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Secret Avengers #16, 18, 20 – Ellis, McKelvie/Aja/Maleev
It turns out SA vol. 1 is something of an anthology book, with a core team and guest stars and a new artist each issue. Or so I gather from some very sporadic sampling. #16 involves Cap, Natasha, Beast, and Moon Knight exploring a supposedly deserted underground city that is of course not actually deserted. McKelvie does a great job capturing the shiny retroness of the place and that vastness of its open spaces. Also there's an atomic Cadillac. Need I say more.

#18 is Cap, Sharon, and Shang-Chi in a... multiversal transmatter ship (I think?) where The Laws of Physics Have No Meaning. (Sorry, gratuituous SPN reference there.) Anyway, it's all very Escher. Aja is great; he's very much in Hawkeye mode here, and in particular he has great fun with the Escher stuff. Plus I like the ridiculous wierdo worldbuilding. A universe where frozen water turns into music instead of ice, indeed.

#20 is a Black Widow solo in which she engages in lots of time-wimey shenanigans to prevent the firefight that kills her teammates. I enjoyed following the stories of the side characters as Natasha’s timeline intersects with theirs. Art by Maleev, so very Serious. Spoiler: there is no Serious way to draw Hank McCoy.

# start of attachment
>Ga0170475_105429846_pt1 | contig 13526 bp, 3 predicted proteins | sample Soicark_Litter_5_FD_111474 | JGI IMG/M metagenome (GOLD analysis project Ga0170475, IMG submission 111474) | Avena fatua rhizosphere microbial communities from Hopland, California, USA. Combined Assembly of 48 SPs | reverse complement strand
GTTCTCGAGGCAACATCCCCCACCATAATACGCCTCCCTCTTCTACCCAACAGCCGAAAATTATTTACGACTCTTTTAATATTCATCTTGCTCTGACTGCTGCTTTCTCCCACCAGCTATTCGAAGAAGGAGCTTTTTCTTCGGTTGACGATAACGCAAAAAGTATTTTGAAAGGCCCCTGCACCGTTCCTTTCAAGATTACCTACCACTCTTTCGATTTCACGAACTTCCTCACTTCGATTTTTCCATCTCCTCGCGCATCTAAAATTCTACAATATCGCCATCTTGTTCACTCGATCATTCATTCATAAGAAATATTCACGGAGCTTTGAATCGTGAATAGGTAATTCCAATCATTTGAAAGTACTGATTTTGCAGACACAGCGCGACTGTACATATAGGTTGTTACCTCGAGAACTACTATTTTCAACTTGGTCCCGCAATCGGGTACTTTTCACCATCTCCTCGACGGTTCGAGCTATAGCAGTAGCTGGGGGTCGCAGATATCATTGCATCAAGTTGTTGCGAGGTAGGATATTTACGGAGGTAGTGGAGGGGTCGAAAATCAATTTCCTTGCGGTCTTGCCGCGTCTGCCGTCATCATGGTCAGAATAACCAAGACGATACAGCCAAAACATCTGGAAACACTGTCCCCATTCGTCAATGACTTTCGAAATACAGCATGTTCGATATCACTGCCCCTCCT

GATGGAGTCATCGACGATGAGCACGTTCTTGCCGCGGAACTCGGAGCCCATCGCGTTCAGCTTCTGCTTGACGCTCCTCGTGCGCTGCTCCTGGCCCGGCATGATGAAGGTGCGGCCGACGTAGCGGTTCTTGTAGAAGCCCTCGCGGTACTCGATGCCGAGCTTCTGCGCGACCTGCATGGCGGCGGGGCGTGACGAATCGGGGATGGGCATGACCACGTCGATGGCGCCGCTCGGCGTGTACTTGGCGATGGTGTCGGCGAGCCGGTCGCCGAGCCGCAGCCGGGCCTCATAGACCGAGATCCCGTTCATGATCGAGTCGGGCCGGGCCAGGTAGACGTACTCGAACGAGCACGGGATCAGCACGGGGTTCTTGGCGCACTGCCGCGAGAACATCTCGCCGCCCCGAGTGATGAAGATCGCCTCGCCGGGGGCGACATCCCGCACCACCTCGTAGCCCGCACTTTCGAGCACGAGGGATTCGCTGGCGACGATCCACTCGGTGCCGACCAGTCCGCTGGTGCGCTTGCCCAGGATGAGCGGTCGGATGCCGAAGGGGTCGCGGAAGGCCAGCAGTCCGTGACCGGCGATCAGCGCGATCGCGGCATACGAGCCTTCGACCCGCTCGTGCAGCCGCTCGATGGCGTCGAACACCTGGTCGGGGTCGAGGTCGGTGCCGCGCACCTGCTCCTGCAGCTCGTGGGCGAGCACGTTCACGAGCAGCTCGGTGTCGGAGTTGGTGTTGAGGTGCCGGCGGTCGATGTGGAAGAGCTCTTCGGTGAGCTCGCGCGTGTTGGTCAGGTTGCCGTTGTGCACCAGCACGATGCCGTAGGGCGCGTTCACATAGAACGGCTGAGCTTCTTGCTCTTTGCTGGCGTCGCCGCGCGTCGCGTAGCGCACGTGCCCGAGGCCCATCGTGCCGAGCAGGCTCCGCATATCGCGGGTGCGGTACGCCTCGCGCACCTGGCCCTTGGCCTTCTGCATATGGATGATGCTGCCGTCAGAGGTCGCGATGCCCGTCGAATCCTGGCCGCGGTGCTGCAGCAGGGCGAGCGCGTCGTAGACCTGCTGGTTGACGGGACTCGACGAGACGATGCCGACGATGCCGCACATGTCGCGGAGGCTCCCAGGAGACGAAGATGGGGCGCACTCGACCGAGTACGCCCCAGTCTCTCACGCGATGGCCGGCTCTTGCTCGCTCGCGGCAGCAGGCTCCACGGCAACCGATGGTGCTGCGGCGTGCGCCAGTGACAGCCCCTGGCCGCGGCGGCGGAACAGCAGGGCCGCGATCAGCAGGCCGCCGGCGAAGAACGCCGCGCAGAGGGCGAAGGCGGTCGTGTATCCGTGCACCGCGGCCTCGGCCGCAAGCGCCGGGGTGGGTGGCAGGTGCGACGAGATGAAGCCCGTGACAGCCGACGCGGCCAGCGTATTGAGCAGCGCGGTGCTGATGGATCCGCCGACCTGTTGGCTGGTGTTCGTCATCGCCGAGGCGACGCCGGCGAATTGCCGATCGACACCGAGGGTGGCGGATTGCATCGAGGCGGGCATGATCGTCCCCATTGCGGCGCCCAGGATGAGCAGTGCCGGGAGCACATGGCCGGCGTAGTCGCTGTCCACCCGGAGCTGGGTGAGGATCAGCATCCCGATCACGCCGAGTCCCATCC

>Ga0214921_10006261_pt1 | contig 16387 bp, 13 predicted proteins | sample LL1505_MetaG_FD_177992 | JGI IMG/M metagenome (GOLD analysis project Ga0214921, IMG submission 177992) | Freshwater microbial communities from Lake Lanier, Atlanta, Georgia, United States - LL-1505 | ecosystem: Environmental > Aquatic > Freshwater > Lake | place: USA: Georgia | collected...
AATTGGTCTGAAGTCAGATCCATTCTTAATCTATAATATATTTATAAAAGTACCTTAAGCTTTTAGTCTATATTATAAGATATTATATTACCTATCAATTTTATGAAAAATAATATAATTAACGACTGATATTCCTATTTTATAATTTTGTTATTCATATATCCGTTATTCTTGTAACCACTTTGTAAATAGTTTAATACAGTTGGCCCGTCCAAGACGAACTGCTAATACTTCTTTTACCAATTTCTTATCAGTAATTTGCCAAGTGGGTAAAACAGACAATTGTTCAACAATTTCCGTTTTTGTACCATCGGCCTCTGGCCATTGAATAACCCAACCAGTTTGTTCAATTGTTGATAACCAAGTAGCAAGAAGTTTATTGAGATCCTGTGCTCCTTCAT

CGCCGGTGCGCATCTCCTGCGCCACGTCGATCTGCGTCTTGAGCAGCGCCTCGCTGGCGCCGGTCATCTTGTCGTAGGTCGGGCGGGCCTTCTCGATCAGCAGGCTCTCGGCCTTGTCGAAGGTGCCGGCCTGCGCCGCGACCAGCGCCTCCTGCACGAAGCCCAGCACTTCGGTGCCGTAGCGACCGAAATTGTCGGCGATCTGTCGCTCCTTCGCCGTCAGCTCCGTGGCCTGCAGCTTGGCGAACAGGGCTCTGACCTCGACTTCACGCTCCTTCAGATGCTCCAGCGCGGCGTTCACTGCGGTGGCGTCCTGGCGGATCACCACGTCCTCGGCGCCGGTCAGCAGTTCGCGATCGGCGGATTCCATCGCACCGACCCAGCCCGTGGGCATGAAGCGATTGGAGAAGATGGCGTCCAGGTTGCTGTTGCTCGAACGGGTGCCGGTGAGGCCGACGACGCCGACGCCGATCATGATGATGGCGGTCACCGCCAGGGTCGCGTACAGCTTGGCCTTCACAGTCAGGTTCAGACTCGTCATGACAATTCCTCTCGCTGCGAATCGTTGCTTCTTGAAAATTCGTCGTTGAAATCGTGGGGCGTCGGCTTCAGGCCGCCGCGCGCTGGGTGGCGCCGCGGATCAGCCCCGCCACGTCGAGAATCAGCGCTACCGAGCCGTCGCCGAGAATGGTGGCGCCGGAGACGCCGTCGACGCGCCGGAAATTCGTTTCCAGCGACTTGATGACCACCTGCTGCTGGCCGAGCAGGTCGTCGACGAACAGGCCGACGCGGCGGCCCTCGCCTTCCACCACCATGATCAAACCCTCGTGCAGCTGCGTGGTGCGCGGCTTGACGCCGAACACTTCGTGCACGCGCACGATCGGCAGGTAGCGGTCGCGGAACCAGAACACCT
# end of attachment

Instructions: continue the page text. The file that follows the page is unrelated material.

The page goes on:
Black Widow #1-6 and Black Widow: The Things They Say About Her #1-6 – Morgan, Parlov/Phillips
Technically this is a set of two consecutively published minis, both written by Richard K. Morgan, which name I know from politically-minded prose SFF (although I've never read any of his novels myself). I'm not sure quite what to make of them.

The first has some fairly pointed commentary about men's expectations of women and men failing to understand the world from women's perspective which I didn't feel was quite successful, if only because it felt too pointed. Much of this commentary is delivered by Natasha's fairly slimy ally, an ex-SHIELD flunky who eventually dies to no one's great grief. I think he was meant to be a foil, but mostly I just found him dull and unpleasant. Natasha is also sometimes accompanied by a civilian, a sixteen-year-old named Sally Ann whom Natasha saves in a parking lot from two truckers trying to rape her. Natasha then keeps Sally Ann hanging about while Natasha the flunky enact top-secret plans, which seemed, well, dumb.

The mini has some pretty important Natasha backstory, though, the key being that most of her fond memories of Russia were implanted, including her history as a ballerina; she was in fact an orphan trained by the KGB from a very young age. She was even given treatments that make it impossible for her to rebel against superiors wearing a certain pheromone, which Nick Fury not only uses to keep her under control but used to get her to defect in the first place. Nothing about this pheromone thing pleased me, but I was really unhappy with that last bit. Way to retcon away Natasha's agency from forty years ago.